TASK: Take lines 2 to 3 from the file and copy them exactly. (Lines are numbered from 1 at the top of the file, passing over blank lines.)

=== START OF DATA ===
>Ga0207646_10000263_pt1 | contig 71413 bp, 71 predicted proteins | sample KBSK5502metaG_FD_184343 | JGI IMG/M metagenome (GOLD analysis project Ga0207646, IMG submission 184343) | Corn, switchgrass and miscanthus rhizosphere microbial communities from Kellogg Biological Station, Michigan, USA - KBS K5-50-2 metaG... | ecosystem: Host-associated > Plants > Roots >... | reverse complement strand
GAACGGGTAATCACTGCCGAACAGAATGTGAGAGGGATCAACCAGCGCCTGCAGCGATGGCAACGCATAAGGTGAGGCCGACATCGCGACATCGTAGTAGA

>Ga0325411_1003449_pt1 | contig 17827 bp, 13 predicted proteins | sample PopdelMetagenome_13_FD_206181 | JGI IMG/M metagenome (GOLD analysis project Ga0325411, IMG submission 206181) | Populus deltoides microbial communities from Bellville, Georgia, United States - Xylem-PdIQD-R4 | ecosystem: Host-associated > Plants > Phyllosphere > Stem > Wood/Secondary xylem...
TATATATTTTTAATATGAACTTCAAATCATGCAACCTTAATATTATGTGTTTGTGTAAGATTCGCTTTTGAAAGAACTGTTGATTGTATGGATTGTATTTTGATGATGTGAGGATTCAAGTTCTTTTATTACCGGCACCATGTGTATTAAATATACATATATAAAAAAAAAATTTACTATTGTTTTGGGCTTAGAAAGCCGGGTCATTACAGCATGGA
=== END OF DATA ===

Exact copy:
GAACGGGTAATCACTGCCGAACAGAATGTGAGAGGGATCAACCAGCGCCTGCAGCGATGGCAACGCATAAGGTGAGGCCGACATCGCGACATCGTAGTAGA

>Ga0325411_1003449_pt1 | contig 17827 bp, 13 predicted proteins | sample PopdelMetagenome_13_FD_206181 | JGI IMG/M metagenome (GOLD analysis project Ga0325411, IMG submission 206181) | Populus deltoides microbial communities from Bellville, Georgia, United States - Xylem-PdIQD-R4 | ecosystem: Host-associated > Plants > Phyllosphere > Stem > Wood/Secondary xylem...